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Upland Bird Preview: Cool spring may have impact on chick survival

From the Here's your go-to guide for hunting in southwest Montana this fall series
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An upland bird hunter and his dog work

An upland bird hunter and his dog work grasslands along the Missouri River in search of quarry.

A wet, cool June was good for lots of things in western Montana: boosting the hay crop, staving off the start of fire season, growing wildflowers. But the weather’s effect on sage grouse was mixed, according to Kirk Miller, president of Helena’s Headwaters Chapter of the conservation group Pheasants Forever.

“The June weather definitely may have had a toll on chick survival because it was so cool and wet,” Miller said. “But the upside of that for those that did survive is there’s plenty of grass out there for them to eat.”

And with grass, he said, come insects — another important food source for grouse.

At this point, though, Miller said the mixed spring conditions mean predicting grouse and other upland bird populations is a guessing game.

“There’s no real data out there yet,” Miller said. “But some anecdotal reports look good.”

Sage Grouse

The effect of this year's weather on sage grouse was mixed, according to Kirk Miller, president of Helena’s Headwaters Chapter of the conservation group Pheasants Forever.

One of those anecdotal reports, he said, came from someone living near Conrad who has been seeing lots of birds. Another came from northeast Montana, where a longstanding drought persists but some decent spring moisture has locals anticipating good conditions for brooding.

Vanna Boccadori, Butte-based Montana Fish, Wildlife and Parks wildlife biologist, said she agrees that sage grouse conditions are hard to predict, due to the good and bad effects of recent weather.

As for mountain grouse, including blue grouse, spruce grouse and ruffed grouse, she said things should be “status quo.”

A golden retriever brings a pheasant back to a hunter.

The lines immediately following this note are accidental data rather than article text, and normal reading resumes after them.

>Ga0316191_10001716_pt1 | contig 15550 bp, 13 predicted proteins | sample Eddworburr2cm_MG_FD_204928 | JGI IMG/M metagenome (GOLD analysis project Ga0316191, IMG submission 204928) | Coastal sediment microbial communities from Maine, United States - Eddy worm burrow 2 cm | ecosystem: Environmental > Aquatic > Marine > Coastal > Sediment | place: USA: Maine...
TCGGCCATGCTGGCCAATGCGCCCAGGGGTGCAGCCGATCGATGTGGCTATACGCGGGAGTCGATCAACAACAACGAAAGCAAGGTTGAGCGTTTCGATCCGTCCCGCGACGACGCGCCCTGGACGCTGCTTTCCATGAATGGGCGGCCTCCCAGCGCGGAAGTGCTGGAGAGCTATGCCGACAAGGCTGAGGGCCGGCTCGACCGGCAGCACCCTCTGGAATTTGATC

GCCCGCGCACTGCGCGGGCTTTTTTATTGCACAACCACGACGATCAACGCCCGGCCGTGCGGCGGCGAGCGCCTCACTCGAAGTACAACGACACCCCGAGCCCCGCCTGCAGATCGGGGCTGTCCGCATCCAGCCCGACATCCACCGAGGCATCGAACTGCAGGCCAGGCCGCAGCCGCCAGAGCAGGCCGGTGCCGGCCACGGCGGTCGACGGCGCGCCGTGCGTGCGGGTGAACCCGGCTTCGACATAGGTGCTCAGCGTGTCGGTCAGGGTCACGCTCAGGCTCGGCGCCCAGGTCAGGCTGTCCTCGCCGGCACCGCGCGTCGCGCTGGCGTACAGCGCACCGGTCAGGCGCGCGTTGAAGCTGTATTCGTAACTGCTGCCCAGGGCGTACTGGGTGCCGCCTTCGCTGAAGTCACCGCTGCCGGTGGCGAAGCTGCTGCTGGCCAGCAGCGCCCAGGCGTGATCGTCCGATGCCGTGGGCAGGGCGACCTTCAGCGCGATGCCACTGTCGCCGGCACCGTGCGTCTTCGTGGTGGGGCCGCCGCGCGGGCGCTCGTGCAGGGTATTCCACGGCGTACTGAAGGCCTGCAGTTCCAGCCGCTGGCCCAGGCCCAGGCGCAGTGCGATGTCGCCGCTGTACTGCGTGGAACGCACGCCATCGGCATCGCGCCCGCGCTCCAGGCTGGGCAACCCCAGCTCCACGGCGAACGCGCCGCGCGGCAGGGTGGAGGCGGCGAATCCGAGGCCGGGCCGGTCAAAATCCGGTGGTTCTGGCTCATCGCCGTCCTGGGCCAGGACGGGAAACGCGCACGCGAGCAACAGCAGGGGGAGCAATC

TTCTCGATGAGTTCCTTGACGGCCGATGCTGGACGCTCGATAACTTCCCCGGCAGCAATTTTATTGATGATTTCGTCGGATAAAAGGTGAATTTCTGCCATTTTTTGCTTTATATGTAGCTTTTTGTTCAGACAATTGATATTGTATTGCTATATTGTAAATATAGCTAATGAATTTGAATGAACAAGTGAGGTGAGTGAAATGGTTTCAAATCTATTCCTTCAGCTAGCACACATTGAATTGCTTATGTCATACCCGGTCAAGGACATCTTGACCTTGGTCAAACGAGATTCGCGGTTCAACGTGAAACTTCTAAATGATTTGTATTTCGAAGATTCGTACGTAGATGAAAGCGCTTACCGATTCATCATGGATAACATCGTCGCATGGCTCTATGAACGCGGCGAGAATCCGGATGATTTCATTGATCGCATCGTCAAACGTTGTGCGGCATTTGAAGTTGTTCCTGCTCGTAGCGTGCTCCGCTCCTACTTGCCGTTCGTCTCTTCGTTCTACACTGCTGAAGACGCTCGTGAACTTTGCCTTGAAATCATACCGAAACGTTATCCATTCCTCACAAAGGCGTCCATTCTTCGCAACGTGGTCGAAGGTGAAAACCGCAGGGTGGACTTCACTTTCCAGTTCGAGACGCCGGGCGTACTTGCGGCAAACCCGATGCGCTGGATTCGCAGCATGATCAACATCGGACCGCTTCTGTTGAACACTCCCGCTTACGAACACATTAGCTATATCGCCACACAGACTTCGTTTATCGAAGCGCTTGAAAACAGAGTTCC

A golden retriever brings a pheasant back to a hunter.

“I’ve been running into a few broods here and there, but it’s not stellar numbers and it’s not impoverished (populations),” Boccadori said.

As for turkeys, she said, populations “look to be pretty healthy as always,” adding that “as far as the huntable populations, I don’t see any red flags there.”

While turkey numbers don’t look to have fluctuated much, Boccadori said there was an important recent regulatory change for hunters, with FWP switching over to a region-wide turkey tag during the spring hunt and continuing to offer it this fall.

“It’s nice that a person can hunt the whole region if they have that tag,” Boccadori said.

A pheasant rooster keeps a low profile.

A pheasant rooster keeps a low profile.

While partridge and pheasant populations are never very big in southwest Montana, Boccador said the cool, wet June “certainly didn’t lend itself to population explosions” among these ground-nesting birds.

“So expect the same or a little bit less than usual,” Boccadori said.

Despite this year’s uncertain outlook, FWP population predictions are not low enough to warrant a change in upland-bird bag limits or the length of hunting seasons, Boccadori said. Mountain grouse, sage grouse, sharp-tailed grouse, partridge and turkey seasons open Sept. 1 and end Jan. 1, with one exception: sage grouse season ends early, on Sept. 30. Pheasant season opens Oct. 6, though youth ages 12 to 17 will have an early opportunity to take pheasant the weekend of Sept. 22-23. Pheasant season also ends on New Year’s Day.

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